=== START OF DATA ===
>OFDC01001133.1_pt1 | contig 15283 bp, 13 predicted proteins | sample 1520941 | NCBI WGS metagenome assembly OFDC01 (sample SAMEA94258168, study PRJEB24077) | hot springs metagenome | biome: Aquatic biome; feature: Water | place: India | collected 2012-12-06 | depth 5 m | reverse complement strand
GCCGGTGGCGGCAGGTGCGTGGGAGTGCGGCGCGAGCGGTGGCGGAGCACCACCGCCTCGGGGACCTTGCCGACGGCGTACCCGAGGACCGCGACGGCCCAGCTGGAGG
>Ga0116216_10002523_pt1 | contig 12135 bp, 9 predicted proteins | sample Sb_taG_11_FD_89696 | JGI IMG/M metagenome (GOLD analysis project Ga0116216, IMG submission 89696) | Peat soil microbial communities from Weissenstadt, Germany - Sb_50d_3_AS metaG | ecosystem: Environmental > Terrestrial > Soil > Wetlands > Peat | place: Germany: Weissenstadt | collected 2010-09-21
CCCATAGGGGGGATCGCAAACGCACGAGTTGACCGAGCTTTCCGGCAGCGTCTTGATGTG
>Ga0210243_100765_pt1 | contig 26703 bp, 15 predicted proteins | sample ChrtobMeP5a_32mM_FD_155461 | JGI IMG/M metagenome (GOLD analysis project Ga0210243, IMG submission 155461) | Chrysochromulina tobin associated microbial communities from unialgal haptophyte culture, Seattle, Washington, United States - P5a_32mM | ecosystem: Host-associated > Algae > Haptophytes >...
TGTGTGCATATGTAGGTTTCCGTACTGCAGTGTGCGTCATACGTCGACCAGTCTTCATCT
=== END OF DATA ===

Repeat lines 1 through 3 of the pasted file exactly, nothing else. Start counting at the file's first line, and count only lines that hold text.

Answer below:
>OFDC01001133.1_pt1 | contig 15283 bp, 13 predicted proteins | sample 1520941 | NCBI WGS metagenome assembly OFDC01 (sample SAMEA94258168, study PRJEB24077) | hot springs metagenome | biome: Aquatic biome; feature: Water | place: India | collected 2012-12-06 | depth 5 m | reverse complement strand
GCCGGTGGCGGCAGGTGCGTGGGAGTGCGGCGCGAGCGGTGGCGGAGCACCACCGCCTCGGGGACCTTGCCGACGGCGTACCCGAGGACCGCGACGGCCCAGCTGGAGG
>Ga0116216_10002523_pt1 | contig 12135 bp, 9 predicted proteins | sample Sb_taG_11_FD_89696 | JGI IMG/M metagenome (GOLD analysis project Ga0116216, IMG submission 89696) | Peat soil microbial communities from Weissenstadt, Germany - Sb_50d_3_AS metaG | ecosystem: Environmental > Terrestrial > Soil > Wetlands > Peat | place: Germany: Weissenstadt | collected 2010-09-21